Papers of Edward P. Costigan: Relating to the Progressive Movement in Colorado, 1902-1917

By Colin B. Goodykoontz | Go to book overview

I
GOVERNMENT OF, BY, AND FOR THE PEOPLE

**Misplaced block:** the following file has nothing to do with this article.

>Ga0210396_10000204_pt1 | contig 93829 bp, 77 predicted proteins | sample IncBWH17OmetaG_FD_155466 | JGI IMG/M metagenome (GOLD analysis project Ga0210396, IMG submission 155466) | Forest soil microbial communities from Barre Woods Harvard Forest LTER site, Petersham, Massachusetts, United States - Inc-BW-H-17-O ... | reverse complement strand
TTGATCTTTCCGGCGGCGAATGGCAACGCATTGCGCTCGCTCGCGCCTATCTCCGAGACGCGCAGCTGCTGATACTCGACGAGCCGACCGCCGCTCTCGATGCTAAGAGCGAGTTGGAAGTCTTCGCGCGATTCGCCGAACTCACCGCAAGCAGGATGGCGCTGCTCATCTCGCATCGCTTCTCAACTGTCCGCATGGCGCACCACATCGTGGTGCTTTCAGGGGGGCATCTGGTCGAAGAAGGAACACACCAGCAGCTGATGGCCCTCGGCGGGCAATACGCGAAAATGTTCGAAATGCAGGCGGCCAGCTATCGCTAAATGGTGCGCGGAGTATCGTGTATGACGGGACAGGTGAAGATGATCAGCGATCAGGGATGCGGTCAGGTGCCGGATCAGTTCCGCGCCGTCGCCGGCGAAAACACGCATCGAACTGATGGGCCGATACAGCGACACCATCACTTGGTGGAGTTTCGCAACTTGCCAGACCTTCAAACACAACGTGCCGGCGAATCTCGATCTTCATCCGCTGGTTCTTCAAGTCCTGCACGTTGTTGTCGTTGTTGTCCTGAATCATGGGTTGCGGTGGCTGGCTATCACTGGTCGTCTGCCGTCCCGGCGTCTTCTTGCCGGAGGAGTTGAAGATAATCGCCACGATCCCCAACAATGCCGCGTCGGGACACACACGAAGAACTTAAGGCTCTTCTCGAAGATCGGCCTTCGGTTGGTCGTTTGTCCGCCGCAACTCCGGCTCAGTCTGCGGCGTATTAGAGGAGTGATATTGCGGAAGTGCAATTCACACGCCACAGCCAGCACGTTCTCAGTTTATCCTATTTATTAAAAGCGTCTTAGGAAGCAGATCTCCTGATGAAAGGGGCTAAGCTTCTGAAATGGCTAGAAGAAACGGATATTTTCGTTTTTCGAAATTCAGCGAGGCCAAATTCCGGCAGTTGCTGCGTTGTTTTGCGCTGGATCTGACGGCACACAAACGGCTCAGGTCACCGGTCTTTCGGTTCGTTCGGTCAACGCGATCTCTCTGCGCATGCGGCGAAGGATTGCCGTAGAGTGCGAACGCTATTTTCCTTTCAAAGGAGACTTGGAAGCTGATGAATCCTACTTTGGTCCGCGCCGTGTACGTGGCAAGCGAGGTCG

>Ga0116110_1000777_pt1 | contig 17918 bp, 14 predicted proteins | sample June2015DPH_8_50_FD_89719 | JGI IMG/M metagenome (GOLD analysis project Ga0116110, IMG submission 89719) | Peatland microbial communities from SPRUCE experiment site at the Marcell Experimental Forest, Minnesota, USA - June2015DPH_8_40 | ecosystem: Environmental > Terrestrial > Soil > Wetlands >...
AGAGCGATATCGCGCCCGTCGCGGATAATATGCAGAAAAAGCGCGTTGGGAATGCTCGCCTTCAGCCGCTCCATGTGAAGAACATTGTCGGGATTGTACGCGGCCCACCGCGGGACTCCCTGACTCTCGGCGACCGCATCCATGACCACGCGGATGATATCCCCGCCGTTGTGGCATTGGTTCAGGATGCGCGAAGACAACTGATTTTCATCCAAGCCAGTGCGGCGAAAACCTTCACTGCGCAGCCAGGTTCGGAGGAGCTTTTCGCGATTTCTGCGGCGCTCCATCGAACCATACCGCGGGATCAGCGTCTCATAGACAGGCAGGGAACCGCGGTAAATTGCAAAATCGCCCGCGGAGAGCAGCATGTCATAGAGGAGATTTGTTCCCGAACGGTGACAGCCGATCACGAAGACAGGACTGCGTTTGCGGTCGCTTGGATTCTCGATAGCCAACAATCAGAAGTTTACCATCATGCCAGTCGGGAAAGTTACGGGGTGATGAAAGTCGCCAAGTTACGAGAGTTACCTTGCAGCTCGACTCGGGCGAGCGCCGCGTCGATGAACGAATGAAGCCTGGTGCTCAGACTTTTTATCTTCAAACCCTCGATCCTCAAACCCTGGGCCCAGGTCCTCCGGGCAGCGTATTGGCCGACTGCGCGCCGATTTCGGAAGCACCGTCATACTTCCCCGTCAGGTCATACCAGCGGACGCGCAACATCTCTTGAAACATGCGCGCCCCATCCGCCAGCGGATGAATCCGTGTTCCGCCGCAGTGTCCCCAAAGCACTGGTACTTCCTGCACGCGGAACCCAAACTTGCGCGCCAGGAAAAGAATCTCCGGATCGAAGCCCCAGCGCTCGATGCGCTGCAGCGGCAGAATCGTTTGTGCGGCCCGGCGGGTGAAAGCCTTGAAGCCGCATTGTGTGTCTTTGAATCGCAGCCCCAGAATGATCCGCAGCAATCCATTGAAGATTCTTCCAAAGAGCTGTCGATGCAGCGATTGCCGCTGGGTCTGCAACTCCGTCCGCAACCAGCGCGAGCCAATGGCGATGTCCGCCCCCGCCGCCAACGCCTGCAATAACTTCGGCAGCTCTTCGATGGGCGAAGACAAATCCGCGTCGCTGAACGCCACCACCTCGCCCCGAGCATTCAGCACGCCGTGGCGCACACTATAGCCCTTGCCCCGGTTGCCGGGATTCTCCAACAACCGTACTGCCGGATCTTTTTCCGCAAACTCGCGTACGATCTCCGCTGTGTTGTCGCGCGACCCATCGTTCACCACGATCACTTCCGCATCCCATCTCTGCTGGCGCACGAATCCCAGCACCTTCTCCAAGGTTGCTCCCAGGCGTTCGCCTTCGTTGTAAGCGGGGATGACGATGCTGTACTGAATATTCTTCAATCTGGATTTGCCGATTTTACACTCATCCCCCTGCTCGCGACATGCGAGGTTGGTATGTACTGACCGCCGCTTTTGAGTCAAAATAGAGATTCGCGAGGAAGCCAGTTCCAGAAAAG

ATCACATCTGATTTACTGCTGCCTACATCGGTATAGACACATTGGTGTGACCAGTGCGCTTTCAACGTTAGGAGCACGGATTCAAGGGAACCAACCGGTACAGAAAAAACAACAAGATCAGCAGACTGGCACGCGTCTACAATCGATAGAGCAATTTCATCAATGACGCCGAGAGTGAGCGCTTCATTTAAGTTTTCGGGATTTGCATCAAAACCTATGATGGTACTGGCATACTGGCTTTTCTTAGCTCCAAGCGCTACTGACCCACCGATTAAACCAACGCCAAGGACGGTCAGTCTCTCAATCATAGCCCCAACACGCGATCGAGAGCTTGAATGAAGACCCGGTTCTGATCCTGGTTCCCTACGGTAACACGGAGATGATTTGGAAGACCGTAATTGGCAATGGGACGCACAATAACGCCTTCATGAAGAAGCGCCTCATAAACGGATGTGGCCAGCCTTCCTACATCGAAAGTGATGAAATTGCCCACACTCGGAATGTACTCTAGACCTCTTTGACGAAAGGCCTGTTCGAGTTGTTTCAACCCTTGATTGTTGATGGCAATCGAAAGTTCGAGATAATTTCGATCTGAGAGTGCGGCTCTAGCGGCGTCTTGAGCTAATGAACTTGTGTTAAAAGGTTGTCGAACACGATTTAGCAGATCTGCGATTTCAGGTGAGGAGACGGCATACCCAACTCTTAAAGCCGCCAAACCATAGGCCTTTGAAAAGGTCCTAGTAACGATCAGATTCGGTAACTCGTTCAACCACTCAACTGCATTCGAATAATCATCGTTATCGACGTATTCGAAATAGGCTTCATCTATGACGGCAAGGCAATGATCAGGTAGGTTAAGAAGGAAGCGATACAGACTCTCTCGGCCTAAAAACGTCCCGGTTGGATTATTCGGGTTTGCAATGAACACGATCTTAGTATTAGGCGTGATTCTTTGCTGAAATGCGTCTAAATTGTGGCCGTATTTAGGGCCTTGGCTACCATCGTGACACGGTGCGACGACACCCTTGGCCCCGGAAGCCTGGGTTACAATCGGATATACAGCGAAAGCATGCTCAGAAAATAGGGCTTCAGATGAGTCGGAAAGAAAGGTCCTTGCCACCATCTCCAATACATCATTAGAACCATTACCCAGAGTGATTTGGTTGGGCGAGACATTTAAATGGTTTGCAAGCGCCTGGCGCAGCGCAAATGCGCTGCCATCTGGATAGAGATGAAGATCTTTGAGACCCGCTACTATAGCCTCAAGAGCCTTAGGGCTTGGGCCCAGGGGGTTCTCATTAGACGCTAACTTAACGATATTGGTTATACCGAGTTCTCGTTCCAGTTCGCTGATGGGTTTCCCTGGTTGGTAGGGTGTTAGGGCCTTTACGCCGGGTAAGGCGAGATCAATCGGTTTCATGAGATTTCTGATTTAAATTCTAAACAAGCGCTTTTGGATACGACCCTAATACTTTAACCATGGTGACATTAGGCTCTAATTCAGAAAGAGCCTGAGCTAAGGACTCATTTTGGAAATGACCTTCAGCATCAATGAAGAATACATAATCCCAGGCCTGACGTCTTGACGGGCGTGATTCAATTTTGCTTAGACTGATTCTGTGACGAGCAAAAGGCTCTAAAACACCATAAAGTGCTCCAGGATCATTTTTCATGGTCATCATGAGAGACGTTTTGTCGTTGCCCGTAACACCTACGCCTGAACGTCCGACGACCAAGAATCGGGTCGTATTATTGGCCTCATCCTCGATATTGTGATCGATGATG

Edward Prentiss Costigan, who was of Irish descent through his father and Spanish by his mother, combined in his nature traditional Celtic wit and charm with Iberian fervor and passion. Son of George and Emilie Sigur Costigan, he was born in Virginia in 1874. While he was still a small boy his parents moved to Colorado and settled in the San Juan country. There his father practiced law, served as judge, and engaged successfully in mining ventures. In the 1880's the family moved to Denver where Edward and his older brother George, who later became a distinguished teacher of law and the editor of several standard case books, attended East Denver High School. Edward, after an outstanding record in scholarship and oratory, was graduated with the class of 1892. In the autumn of that year he entered Harvard College, but his studies there were interrupted by a long illness. The months and even years of absence from the Yard in Cambridge were spent in travel in Europe and the study of law in Utah. He was in that state--it had just been admitted to the Union--during the stirring political campaign of 1896, and as a first voter enthusiastically supported McKinley. Restored in health and back in Harvard when war with Spain came in 1898, the ardent youth was with difficulty dissuaded by his mother from volunteering for the army; but "Cuba Libre," a poem he wrote at this time, expressed his passionate enthusiasm for the cause of the Cuban patriots. After his graduation from Harvard in 1899 he returned to Denver and soon opened a law office, having already been admitted to the bar in Utah. In 1903 he married Miss Mabel Cory of Denver, who sympathized so deeply with her husband's ideals and who shared so fully in his political activities that to a degree rare even in the happiest marriages the interests of the two were one.

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